Senior Moments: Signs Your Dog is Aging

Signs of Aging in Dogs

Your dog is exhibiting behaviors that are a little “off” from his normal routine. Sometimes these behaviors are a sign of a health issue, other times they are simply normal signs of aging. If your dog is getting up in years and showing signs of slowing down, the following information can help you discern whether you need to rush to the vet, or if it’s a sign of nature taking its course.

Reduced Appetite

As dogs age, they need less in the way of calories. If your dog’s appetite has decreased slightly, this could be a sign of advanced age. However, if your dog stops eating completely and even treats and table scraps don’t entice him to chow down, you should consider scheduling an appointment with your veterinarian to see if something else is going on.

Reduced Energy

Reduced energy levels are also a sign of aging. Your dog will slow down as he ages. Shorter walks and shorter play times at the dog park are normal, as is letting the neighbor cat walk by the front window of your home unmolested. However, if your dog is lethargic and reluctant to move from his favorite pillow, this is another instance when you might want to call the vet.

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Other Health Concerns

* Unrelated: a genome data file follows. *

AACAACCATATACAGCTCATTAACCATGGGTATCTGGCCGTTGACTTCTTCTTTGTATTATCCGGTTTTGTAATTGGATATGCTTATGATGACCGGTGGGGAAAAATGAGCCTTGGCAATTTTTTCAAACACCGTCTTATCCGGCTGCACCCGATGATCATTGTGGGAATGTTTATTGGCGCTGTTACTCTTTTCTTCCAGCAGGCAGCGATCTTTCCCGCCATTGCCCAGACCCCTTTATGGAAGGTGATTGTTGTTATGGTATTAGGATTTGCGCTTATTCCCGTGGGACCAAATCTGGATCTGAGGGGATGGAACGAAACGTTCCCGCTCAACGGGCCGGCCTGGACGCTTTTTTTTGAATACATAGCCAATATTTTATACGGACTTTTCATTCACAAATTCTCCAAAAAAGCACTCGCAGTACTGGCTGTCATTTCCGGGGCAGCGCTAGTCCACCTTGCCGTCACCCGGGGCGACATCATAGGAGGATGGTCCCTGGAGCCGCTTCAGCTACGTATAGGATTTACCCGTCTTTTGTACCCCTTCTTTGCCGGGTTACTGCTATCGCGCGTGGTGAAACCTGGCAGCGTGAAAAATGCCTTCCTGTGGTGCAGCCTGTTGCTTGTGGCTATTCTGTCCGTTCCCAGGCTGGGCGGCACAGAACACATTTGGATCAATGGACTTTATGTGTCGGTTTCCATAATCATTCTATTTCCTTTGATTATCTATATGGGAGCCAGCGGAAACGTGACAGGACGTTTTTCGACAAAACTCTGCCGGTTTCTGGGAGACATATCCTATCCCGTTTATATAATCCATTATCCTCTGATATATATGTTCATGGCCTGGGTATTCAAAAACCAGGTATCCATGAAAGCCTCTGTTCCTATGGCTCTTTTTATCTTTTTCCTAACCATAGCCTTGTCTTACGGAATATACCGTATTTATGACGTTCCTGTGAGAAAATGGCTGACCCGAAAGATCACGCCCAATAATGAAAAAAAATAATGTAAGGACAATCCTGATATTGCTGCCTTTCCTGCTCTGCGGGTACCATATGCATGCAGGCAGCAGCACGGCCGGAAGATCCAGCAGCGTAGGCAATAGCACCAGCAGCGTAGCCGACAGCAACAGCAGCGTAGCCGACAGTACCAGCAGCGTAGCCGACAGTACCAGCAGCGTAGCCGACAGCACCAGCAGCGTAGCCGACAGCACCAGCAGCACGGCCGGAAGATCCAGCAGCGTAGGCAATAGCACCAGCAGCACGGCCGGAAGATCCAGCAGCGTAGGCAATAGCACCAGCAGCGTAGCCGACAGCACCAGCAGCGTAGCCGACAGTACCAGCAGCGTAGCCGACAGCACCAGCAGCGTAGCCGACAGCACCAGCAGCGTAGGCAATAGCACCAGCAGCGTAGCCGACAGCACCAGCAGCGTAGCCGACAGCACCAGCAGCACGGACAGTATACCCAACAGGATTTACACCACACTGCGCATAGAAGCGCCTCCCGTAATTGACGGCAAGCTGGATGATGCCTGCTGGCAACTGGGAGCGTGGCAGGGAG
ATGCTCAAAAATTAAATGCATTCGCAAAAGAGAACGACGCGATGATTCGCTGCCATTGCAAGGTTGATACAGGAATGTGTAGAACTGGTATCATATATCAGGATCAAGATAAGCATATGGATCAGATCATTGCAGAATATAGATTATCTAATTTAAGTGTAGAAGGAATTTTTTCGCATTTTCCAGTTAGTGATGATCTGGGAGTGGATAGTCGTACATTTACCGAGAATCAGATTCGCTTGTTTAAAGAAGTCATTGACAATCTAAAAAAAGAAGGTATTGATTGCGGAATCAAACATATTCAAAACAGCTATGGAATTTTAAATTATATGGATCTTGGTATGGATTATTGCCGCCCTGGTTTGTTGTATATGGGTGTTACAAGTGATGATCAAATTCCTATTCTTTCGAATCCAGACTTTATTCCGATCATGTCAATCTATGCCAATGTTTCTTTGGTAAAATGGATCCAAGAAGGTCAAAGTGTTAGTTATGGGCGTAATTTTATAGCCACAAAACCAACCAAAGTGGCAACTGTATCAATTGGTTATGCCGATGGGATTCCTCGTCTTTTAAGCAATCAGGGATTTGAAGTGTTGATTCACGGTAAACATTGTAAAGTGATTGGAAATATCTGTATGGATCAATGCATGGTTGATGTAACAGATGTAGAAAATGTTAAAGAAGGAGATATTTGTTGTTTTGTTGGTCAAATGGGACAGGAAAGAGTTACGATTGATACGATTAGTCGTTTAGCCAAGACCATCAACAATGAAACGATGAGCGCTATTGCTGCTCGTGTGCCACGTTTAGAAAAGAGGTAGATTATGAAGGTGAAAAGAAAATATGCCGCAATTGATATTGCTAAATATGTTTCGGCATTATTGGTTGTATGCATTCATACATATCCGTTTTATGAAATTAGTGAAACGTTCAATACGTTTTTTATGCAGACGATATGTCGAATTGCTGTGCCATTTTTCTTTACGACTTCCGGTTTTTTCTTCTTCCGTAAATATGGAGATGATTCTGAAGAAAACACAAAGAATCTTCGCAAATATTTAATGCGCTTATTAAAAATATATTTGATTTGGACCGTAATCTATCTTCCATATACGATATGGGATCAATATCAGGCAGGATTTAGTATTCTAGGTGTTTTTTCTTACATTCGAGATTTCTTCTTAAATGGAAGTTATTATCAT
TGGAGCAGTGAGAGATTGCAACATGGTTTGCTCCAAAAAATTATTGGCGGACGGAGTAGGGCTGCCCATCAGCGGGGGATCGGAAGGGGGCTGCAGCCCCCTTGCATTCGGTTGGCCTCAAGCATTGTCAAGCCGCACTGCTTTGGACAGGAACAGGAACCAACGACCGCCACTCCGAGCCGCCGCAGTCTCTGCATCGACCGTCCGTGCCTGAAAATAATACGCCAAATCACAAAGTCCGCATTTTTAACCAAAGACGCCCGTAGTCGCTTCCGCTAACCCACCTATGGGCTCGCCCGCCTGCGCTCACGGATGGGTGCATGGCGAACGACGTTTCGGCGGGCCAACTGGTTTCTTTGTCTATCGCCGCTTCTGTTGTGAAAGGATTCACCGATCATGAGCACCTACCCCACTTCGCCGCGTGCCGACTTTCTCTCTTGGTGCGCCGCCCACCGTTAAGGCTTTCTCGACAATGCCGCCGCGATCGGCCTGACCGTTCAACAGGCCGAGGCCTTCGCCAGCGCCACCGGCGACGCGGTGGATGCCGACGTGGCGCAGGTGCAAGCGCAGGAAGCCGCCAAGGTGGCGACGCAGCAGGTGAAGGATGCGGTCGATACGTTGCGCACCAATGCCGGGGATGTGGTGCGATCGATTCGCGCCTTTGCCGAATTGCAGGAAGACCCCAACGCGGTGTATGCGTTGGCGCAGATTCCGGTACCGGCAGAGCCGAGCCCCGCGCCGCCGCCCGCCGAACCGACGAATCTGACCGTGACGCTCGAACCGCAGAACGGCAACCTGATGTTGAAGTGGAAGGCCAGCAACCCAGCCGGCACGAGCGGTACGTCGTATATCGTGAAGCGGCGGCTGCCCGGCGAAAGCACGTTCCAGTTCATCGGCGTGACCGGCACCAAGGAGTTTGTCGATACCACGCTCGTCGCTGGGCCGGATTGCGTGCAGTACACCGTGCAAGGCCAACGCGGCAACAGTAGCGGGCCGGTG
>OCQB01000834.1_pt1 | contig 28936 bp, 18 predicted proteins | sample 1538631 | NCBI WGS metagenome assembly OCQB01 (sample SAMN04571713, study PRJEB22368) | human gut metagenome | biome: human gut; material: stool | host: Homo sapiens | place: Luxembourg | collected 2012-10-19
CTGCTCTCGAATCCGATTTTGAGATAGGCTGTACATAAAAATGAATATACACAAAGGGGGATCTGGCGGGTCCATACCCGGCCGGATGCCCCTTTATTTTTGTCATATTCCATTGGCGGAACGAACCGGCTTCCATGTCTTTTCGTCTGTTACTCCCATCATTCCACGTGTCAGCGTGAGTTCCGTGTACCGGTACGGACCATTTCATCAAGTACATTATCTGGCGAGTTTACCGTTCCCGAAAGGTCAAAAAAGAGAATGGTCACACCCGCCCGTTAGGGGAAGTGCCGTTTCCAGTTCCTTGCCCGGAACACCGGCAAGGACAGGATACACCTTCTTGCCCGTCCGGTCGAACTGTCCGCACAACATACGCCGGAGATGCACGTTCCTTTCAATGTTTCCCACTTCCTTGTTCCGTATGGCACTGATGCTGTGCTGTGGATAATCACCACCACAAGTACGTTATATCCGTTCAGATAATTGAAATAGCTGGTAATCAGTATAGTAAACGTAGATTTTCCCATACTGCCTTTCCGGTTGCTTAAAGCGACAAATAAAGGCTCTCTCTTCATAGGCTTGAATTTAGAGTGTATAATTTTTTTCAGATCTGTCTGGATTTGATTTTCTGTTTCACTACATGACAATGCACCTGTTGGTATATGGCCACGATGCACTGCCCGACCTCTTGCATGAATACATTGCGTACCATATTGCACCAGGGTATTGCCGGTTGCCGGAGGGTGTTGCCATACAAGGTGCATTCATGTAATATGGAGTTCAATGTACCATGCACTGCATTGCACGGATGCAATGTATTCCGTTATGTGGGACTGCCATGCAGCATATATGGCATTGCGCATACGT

As your dog ages, his coat will become less bright and fluffy, and his fur will thin out some. He may also turn gray or white around his muzzle. His hearing may not be as sharp, nor his sense of smell. Just like humans, dogs will also lose muscle mass as they age, especially in the hindquarters. Your dog may have a difficult time climbing up on your favorite chair with you, or take a little longer to get out of bed in the morning. These are all natural signs of aging for dogs. As a dog parent, you know better than anyone when your dog is sick. If something feels “not quite right,” it probably isn’t, and you should visit your vet to get a professional opinion.

How to Assist Your Furry Friend as He Ages

Routine Vet Visits

It is important to obtain routine vet care for your dog, no matter his age. Not only does this help you keep up your dog’s routine medications, it can also help your vet identify any issues right away. Like humans, as a dog ages, there are many medical issues that can come into play. The sooner these are identified, the easier it is to keep your dog in good health.

Diet and Exercise

One way you can reduce the signs of aging in your dog is to ensure that he is getting the proper nutrition. A diet comprised of a high-quality dog food is helpful; a grain-free food that is high in protein is best. Some experts believe that dogs that eat a grain-free diet have healthier skin and coat, as well as healthier bones and joints. It may take some trial and error with different foods to find one that suits your dog’s individual nutritional needs as he ages. You should also provide your dog with the right amount and type of exercise that fits his needs and abilities.

 

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